To solve this business conundrum, smart companies self-disrupt. Metaphorically, self-disruption is deliberately nurturing a David who will in future kill you (business Goliath).
Self-disruption is the strategy IBM successfully employed in the past to survive disruptive innovations and technologies. Each time a new disruptive computer innovation emerged, IBM would establish a completely independent new business unit separated from its core business to adopt and develop the new disruption. That’s how IBM survived disruption first by the minicomputer and later the PC.
Apple Inc. employ self-disruption as a signature strategy — they develop innovations that eat into their established products. Apple’s iPad is effectively cannibalising its iMac personal computer (PC) business. It can also be argued that its iPhone is cannibalising the iPod.
New management thinking
There is a caveat to the suggestion that incumbents should separate their established business from the new disruptive venture. Successfully quarantining the new disruptive product from the parent business’s normative pressures is primarily intellectual. A completely new way of thinking and running the new business underwrites the successful harnessing of disruptive technologies by incumbents. Thus a new management staffed with talent either from outside the company or from internal talent mandated to manage the new venture using a culture and business model at odds with the parent’s, is a strategic human resources enabler.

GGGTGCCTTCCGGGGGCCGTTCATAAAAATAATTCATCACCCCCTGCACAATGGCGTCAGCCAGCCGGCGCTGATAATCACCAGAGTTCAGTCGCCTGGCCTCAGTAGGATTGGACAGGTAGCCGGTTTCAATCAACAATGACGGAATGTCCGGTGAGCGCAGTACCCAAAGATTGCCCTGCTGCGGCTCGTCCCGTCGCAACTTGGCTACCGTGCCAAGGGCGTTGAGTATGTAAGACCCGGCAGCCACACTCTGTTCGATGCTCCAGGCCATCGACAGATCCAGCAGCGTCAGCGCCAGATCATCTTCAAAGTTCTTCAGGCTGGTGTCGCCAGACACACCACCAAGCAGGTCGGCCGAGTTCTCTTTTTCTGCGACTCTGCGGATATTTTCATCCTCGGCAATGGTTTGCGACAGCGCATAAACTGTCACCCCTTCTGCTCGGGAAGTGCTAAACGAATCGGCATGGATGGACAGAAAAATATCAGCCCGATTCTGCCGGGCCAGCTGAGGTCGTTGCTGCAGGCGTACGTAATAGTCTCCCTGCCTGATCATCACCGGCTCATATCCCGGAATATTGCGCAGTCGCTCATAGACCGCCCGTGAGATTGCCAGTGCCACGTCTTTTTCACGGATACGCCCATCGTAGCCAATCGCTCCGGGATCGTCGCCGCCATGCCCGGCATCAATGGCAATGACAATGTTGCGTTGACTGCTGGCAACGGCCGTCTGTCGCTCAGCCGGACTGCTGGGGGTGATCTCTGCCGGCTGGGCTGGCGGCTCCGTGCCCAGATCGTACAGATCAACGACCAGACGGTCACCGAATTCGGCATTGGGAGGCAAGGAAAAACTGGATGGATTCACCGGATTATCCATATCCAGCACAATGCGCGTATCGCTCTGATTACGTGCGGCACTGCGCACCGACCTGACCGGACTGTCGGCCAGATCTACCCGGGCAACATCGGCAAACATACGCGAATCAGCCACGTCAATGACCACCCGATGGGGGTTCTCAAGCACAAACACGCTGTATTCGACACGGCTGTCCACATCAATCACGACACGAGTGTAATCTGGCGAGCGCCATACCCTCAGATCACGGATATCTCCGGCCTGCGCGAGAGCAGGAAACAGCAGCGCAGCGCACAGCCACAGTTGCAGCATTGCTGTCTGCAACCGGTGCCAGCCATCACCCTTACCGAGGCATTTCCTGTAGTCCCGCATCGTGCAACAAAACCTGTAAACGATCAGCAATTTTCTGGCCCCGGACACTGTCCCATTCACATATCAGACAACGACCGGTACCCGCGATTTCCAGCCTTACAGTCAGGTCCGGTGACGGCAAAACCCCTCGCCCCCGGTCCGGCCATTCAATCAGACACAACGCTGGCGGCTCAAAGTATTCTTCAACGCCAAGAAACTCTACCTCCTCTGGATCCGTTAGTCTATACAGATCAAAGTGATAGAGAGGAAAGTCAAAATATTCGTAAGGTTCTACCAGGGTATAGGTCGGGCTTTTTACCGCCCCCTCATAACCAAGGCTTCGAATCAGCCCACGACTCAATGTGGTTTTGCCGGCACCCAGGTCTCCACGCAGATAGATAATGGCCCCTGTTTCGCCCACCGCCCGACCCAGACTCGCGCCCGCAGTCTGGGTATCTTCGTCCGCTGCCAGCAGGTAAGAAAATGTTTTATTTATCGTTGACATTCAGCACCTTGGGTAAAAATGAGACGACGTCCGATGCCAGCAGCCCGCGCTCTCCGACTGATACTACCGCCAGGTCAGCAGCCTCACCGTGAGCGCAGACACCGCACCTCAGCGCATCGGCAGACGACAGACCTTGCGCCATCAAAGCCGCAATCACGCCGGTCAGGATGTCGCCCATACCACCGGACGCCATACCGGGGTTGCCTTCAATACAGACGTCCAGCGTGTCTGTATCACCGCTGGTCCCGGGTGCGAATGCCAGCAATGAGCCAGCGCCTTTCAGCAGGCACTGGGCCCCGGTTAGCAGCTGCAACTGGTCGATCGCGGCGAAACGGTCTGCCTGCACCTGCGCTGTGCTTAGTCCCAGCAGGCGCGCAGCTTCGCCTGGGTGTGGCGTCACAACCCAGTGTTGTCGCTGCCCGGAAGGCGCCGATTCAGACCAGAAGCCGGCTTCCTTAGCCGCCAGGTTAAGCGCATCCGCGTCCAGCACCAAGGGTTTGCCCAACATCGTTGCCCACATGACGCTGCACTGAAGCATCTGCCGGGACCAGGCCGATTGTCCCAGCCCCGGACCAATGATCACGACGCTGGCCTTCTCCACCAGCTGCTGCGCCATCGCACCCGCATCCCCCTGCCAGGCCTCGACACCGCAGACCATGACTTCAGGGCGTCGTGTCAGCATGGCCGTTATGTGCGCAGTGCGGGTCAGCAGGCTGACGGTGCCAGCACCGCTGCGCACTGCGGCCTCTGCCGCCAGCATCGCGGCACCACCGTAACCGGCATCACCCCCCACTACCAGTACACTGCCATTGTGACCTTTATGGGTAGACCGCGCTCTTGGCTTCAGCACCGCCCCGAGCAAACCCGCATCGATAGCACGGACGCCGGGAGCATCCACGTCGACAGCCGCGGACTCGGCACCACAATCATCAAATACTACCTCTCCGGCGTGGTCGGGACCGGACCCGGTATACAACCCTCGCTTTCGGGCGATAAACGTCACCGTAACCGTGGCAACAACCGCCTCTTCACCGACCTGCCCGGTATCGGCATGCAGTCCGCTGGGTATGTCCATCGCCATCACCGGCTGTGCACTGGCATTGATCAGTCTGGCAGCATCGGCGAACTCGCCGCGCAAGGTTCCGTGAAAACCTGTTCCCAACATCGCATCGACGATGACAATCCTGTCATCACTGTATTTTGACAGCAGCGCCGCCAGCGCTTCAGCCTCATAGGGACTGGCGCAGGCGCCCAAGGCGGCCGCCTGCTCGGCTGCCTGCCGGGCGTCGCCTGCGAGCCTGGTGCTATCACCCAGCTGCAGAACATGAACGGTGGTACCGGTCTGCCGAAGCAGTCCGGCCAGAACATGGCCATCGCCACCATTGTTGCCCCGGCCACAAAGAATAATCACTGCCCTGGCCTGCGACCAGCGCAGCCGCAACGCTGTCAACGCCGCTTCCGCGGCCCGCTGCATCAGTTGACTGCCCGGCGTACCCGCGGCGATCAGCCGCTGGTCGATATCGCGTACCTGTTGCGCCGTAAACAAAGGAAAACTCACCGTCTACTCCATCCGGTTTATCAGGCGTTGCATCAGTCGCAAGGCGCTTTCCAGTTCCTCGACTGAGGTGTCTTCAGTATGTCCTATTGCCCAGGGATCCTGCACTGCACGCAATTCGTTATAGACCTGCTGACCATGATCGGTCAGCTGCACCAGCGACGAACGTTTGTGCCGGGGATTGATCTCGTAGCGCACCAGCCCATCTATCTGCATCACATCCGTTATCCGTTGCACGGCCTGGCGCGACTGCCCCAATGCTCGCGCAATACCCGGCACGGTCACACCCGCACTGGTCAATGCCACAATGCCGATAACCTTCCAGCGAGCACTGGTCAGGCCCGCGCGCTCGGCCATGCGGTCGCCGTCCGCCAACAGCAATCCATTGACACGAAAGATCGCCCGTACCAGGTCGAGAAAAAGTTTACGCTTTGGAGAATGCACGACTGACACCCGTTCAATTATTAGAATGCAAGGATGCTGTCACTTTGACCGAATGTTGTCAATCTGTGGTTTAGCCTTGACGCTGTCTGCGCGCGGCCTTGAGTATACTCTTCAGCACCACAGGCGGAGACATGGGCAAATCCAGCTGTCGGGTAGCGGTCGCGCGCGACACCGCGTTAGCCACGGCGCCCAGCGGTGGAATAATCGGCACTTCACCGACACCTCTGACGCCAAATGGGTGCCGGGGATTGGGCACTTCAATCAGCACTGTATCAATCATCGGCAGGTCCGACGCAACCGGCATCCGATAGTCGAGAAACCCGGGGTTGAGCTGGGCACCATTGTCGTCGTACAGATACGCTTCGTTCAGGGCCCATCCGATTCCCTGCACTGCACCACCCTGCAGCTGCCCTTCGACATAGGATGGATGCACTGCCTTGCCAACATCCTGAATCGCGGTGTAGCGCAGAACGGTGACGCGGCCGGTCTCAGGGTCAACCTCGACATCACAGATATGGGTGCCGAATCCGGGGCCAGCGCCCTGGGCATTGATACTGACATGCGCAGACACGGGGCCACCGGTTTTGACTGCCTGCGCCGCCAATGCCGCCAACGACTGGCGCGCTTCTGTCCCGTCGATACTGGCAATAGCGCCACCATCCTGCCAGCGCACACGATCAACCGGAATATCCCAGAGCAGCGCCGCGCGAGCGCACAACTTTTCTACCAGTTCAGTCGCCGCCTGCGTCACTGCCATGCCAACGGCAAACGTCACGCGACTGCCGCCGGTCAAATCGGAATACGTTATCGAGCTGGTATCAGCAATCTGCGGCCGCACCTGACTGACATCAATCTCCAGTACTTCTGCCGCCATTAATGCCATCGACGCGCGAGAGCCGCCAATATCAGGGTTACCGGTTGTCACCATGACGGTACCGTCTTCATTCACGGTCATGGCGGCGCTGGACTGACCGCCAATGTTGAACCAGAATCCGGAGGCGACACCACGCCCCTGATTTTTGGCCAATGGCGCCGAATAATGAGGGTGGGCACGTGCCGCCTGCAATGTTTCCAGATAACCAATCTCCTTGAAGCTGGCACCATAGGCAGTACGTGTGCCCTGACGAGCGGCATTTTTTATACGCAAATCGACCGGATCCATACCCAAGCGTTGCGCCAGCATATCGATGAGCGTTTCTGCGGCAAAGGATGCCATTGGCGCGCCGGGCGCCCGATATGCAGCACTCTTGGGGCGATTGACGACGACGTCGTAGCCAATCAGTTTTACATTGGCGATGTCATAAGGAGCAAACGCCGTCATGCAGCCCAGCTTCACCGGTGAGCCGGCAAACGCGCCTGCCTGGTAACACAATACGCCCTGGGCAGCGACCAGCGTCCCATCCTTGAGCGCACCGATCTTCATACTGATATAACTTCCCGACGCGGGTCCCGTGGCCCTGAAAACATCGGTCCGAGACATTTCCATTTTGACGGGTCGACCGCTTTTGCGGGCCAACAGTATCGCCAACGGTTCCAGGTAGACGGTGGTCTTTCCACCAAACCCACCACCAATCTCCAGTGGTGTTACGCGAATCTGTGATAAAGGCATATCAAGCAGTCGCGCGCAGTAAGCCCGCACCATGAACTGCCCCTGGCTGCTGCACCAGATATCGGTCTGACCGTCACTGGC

The case of Econet’s EcoCash product illustrates the need for embracing new thinking when deploying a potentially disruptive innovation. EcoCash promotionals use banking language — allusion to deposits and withdrawals are referenced to.
Econet’s EcoCash product, with more than 1,2 million registered subscribers, makes it the ‘biggest bank’ on the basis of clientele base. It is my considered opinion that Econet’s EcoCash product would be more potent than it is now if it were run as an independent business unit employing a new business model. To a large extent, the EcoCash product suffers from the cramming challenge identified by Clark Gilbert in his doctoral studies. Fees charged for using EcoCash do not differ markedly from those levied by mainstream banks. Though EcoCash is built on a disruptive technological enabler, its business model is arguably not disruptive.
Zimbabwean incumbent firms seeking to harness emerging disruptive opportunities may fail to chart new profitable business growth paths if they try to stuff their current business models onto new disruptive technologies.
By Brett Chulu